It’s far from your average theft case. It involves a 20-year-old woman accused of stealing almost $29,000, but who was found with only $150, and a complainant who wasn’t even in court to testify.
What happened to prompt police to show up at the Battery Hotel in St. John’s in the wee hours of Feb. 2 depends on who you listen to.
According to the Crown, Keisha Power tried to walk out with almost $29,000 from a safety deposit box belonging to a hotel guest, who said they caught her red-handed.
The defence says nobody actually saw her with that much money and that she should not even be facing such a hefty charge.
Judge Pamela Goulding will determine which argument has more merit May 14, when she renders the verdict.
Power admitted taking money
Power is charged with theft over $5,000 and was tried Wednesday morning in provincial court in St. John’s.
However, it was a trial which saw neither the complainant, “a mainland businessman,” nor the accused testify.
In fact, defence lawyer Lori Marshall didn’t call any evidence at all.
Instead, the case relied on the evidence of two hotel employees and three police officers.
Robin Thornhill was working the front desk the day of the incident. He testified that at around 4:30 a.m., Power approached the front desk with a key to a guest safety deposit box, requesting she be given its contents. Since she had the key, he didn’t ask questions.
He asked another employee, Gerard Evans, who had been mopping the floor, to escort the woman to the “Captain’s Room,” where the safety deposit boxes are kept.
Evans, a hotel steward, told the court Power put the contents of the box in her purse. He said he didn’t actually see if it was money she was taking, but noticed she dropped a few $20 bills on the floor and picked them up before leaving.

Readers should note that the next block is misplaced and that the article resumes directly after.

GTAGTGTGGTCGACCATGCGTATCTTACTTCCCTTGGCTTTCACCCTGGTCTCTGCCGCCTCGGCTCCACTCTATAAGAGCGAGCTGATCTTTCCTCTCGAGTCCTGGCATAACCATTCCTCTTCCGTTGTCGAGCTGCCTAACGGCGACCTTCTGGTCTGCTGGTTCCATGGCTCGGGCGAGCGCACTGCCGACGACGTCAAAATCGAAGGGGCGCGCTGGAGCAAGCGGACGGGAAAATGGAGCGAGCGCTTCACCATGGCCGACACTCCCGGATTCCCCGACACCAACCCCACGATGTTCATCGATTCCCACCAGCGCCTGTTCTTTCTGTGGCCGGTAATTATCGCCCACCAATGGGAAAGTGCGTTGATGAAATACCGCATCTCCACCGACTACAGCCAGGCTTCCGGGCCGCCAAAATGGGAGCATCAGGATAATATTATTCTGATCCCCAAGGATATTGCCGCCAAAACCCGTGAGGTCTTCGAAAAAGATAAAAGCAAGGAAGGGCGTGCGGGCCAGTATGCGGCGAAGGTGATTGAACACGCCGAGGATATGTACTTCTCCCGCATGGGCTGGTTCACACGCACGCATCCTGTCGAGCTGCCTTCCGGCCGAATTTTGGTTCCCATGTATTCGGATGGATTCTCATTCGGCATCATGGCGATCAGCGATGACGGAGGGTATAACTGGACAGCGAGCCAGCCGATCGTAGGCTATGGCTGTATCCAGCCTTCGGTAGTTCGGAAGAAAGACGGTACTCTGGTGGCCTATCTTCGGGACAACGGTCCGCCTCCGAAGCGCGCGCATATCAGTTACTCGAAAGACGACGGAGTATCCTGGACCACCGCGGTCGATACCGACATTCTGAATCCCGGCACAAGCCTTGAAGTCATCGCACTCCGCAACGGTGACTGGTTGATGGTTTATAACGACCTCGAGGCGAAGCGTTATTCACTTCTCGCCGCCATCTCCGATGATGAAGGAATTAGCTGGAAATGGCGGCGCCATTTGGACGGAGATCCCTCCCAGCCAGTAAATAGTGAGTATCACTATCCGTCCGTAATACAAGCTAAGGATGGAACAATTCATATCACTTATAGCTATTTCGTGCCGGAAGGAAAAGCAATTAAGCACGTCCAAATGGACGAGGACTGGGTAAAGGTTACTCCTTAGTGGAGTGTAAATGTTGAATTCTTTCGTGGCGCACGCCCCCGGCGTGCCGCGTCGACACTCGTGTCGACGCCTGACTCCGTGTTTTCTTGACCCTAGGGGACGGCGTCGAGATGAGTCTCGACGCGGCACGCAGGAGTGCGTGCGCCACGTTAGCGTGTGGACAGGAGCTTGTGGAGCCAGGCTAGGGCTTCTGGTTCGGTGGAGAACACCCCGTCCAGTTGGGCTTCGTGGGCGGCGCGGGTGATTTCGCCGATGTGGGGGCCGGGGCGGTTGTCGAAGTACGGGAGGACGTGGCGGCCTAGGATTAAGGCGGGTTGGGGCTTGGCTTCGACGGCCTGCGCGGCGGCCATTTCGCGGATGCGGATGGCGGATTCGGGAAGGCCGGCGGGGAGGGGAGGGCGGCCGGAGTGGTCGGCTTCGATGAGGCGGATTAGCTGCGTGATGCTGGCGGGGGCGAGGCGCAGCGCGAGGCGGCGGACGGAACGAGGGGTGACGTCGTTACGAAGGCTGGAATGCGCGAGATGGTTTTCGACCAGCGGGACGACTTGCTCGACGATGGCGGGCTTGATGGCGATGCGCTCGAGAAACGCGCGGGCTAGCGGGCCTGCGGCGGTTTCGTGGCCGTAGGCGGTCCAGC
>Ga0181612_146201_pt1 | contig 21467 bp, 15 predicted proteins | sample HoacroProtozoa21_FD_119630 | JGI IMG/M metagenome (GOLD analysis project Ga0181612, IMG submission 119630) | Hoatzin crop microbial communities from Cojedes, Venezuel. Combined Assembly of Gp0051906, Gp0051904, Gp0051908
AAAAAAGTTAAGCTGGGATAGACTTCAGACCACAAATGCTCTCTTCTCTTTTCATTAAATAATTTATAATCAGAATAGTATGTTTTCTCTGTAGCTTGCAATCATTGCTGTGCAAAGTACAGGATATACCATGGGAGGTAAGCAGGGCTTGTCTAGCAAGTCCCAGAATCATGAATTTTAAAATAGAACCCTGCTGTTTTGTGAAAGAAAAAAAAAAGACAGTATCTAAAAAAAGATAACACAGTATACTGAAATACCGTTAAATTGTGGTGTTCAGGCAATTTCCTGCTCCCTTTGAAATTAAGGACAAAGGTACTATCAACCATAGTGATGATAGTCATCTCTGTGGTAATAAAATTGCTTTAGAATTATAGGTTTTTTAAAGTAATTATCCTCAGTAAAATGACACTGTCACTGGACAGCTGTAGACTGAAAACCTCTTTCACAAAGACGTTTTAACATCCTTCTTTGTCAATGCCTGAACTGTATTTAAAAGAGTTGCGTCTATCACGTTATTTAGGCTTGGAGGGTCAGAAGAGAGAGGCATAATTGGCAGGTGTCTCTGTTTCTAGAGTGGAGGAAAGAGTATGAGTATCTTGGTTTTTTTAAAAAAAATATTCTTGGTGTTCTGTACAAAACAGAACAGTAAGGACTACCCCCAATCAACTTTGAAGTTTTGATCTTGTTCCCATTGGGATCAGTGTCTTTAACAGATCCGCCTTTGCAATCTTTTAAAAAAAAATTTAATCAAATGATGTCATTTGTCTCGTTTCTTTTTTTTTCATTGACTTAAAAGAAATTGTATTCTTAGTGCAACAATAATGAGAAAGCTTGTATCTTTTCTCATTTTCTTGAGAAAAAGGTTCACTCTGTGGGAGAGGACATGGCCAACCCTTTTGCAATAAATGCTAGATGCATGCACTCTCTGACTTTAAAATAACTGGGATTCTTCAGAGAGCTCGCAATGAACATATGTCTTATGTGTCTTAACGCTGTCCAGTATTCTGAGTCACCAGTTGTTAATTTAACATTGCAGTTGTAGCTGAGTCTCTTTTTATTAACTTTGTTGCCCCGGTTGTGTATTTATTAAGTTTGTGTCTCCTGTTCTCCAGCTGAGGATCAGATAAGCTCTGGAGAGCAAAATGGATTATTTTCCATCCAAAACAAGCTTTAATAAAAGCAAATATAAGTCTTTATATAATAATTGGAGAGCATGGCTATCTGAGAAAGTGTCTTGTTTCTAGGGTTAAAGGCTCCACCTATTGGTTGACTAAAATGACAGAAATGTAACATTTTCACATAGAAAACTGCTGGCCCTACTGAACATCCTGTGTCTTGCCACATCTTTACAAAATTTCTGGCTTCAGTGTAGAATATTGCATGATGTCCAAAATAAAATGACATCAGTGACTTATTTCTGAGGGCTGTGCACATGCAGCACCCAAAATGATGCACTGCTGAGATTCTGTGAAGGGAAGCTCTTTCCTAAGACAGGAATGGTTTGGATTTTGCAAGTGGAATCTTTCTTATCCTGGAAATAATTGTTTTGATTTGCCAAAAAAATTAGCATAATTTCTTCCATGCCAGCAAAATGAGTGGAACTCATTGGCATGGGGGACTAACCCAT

As they were returning to the lobby, they were confronted by a man, who was screaming that the woman was trying to steal his money from the safety deposit box. He demanded she give it back.
Thornhill, who was nearby to see what was going on, immediately called police.
Before officers showed up, Evans said the woman first denied taking the money, but after a few minutes admitted she did.
“She was crying and said she would give it back if he promised he’d let her go,” Evans told the court.
He said Power and the man then went outside the front entrance, where they continued to argue. Another woman — who employees said had been waiting in a cab for Power — was also outside at the time, but left shortly afterwards.
When Power and the man came back inside, Evans said, she handed “a stack of bills” over to the man. He put them in his pocket.
When police arrived, the man counted the money on the front desk. He said he had $28,300 in the safety deposit box.
When cross-examined, Evans admitted he didn’t see if it was money Power took out of the safety deposit box, but said he did see her give the man a large stack of money in the lobby.
Thornhill also confirmed the man was counting what was a large quantity of cash on the front desk counter, with mostly $100 bills.
RNC Const. Robert Mackenzie, the lead investigator in the case, testified that when he arrived, Power told him that “everything was fine” and that she had returned the money to the man.
When cross-examined, he said he didn’t actually see Power in possession of the money and admitted he didn’t confirm the amount of money or whether it was real or counterfeit.
Mackenzie said during the investigation, he called the other woman, who employees said had been waiting in a cab, but she refused to talk. He could not confirm her identity, since hotel video surveillance was unavailable.
Const. Michael Curran and Const. Brian Marshall, who showed up at the hotel shortly after Mackenzie, also took the stand.
Curran said Power admitted to taking the money, “but said something along the lines of it was all a misunderstanding.”
Marshall indicated Power, who seemed intoxicated, tried to smooth things over.
“She thought that by turning over the money that would make it all go away,” he said. “I told her that wasn’t the case.”
Marshall said when he checked Power’s purse, he found $150 — one $100 bill, two $20 bills and a $10 bill.
Power confessed the money belonged to the man and gave it back to him.
Marshall couldn’t confirm the money the man was counting actually totalled over $28,000. However, he said judging by the large number of $100 bills, “it was definitely over $5,000.”
In the end, many questions were left unanswered in the case, such as how Power met the man, why he had so much money at the time, why he wasn’t in court and how Power got the key to the safety deposit box.
It was a point not lost on the defence.
In closing arguments, Lori Marshall said there are too many unknowns. All that can be proven, she said, was that Power had $150. As a result, a charge of theft over $5,000 is unwarranted.